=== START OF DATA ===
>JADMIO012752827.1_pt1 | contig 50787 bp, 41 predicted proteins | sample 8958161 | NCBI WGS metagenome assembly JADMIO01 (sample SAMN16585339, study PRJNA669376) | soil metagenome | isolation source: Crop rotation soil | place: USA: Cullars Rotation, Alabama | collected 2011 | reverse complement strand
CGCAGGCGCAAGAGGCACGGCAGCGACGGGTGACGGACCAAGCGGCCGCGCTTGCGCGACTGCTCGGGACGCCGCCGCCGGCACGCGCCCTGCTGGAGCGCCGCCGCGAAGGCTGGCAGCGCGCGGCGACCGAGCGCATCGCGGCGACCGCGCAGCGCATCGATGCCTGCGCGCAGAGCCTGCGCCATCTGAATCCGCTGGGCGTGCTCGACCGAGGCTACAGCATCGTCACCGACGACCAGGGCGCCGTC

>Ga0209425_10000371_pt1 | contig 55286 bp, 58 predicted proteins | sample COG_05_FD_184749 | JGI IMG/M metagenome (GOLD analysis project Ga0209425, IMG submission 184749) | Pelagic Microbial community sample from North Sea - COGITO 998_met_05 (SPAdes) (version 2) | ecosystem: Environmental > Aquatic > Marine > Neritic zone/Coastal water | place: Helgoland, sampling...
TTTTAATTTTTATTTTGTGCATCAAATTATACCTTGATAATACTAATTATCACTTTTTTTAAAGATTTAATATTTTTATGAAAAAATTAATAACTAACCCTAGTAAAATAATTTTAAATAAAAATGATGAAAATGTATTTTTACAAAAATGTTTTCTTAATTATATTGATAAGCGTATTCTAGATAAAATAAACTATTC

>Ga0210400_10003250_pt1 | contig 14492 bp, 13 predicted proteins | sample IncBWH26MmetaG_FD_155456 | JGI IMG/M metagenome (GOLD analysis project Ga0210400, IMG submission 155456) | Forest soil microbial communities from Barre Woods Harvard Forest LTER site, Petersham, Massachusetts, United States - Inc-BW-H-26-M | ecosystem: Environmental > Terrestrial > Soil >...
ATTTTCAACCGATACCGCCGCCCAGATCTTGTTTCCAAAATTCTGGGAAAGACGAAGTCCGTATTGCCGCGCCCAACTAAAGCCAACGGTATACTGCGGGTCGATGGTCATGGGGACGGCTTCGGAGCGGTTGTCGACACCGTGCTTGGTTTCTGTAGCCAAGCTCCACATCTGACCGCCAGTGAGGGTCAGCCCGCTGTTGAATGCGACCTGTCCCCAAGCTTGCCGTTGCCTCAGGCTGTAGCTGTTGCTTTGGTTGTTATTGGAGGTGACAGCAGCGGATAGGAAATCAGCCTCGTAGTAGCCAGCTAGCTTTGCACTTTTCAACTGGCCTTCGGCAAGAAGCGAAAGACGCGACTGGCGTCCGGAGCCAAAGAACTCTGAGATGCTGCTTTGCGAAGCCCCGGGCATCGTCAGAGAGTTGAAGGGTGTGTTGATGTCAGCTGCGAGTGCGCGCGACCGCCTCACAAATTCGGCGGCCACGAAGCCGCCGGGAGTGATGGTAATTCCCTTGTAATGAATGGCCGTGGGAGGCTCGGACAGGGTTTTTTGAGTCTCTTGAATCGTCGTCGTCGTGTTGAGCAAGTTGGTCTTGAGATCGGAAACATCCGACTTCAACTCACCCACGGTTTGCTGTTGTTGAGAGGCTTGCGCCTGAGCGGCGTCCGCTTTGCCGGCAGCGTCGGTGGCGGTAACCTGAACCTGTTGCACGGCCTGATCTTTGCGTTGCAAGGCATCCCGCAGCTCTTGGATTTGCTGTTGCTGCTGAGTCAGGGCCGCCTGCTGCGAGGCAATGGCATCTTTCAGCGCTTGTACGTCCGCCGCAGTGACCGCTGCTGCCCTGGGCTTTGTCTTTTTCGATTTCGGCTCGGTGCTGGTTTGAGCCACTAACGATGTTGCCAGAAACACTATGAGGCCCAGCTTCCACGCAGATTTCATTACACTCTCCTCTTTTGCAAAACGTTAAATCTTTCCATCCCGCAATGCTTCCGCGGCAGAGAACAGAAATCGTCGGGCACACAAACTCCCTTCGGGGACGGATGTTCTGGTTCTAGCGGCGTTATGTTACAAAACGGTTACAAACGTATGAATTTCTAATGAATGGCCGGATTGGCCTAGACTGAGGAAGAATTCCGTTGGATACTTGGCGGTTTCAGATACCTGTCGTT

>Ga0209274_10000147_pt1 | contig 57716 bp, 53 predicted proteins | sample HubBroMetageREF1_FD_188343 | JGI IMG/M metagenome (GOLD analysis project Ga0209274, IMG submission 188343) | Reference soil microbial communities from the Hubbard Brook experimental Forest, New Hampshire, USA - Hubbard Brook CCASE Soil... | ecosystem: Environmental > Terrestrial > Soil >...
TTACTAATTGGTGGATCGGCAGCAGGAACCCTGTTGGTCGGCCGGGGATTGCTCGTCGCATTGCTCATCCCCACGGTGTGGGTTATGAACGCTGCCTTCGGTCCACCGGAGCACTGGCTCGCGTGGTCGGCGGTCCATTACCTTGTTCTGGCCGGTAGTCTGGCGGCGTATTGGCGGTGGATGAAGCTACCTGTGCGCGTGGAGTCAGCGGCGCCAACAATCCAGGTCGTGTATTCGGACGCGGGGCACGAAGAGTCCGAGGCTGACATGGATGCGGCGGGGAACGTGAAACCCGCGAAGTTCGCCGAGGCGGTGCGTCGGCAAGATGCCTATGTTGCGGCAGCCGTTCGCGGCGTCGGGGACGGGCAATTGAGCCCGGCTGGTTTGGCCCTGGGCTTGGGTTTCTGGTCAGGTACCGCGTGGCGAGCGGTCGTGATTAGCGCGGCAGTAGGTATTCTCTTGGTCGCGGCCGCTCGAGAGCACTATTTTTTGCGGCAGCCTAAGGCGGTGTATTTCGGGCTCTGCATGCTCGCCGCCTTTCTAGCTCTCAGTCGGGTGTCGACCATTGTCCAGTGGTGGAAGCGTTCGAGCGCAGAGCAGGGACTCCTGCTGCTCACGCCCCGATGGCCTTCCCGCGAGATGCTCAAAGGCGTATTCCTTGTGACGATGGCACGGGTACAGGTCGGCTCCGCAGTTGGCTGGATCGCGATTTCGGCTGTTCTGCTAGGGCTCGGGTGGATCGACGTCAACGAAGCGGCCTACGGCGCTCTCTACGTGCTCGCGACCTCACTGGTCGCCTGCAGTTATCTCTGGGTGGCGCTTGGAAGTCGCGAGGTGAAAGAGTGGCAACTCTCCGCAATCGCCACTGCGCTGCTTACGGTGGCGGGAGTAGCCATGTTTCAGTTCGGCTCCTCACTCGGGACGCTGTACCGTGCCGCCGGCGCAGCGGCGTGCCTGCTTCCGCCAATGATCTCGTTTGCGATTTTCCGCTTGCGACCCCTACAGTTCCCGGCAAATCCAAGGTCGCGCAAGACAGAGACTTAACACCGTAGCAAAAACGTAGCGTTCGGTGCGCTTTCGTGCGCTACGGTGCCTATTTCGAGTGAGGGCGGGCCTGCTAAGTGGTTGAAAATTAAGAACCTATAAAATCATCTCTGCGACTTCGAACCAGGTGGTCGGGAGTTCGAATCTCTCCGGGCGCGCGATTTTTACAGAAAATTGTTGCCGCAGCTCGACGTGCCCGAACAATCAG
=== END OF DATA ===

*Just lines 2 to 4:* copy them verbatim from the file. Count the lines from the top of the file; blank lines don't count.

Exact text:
CGCAGGCGCAAGAGGCACGGCAGCGACGGGTGACGGACCAAGCGGCCGCGCTTGCGCGACTGCTCGGGACGCCGCCGCCGGCACGCGCCCTGCTGGAGCGCCGCCGCGAAGGCTGGCAGCGCGCGGCGACCGAGCGCATCGCGGCGACCGCGCAGCGCATCGATGCCTGCGCGCAGAGCCTGCGCCATCTGAATCCGCTGGGCGTGCTCGACCGAGGCTACAGCATCGTCACCGACGACCAGGGCGCCGTC

>Ga0209425_10000371_pt1 | contig 55286 bp, 58 predicted proteins | sample COG_05_FD_184749 | JGI IMG/M metagenome (GOLD analysis project Ga0209425, IMG submission 184749) | Pelagic Microbial community sample from North Sea - COGITO 998_met_05 (SPAdes) (version 2) | ecosystem: Environmental > Aquatic > Marine > Neritic zone/Coastal water | place: Helgoland, sampling...
TTTTAATTTTTATTTTGTGCATCAAATTATACCTTGATAATACTAATTATCACTTTTTTTAAAGATTTAATATTTTTATGAAAAAATTAATAACTAACCCTAGTAAAATAATTTTAAATAAAAATGATGAAAATGTATTTTTACAAAAATGTTTTCTTAATTATATTGATAAGCGTATTCTAGATAAAATAAACTATTC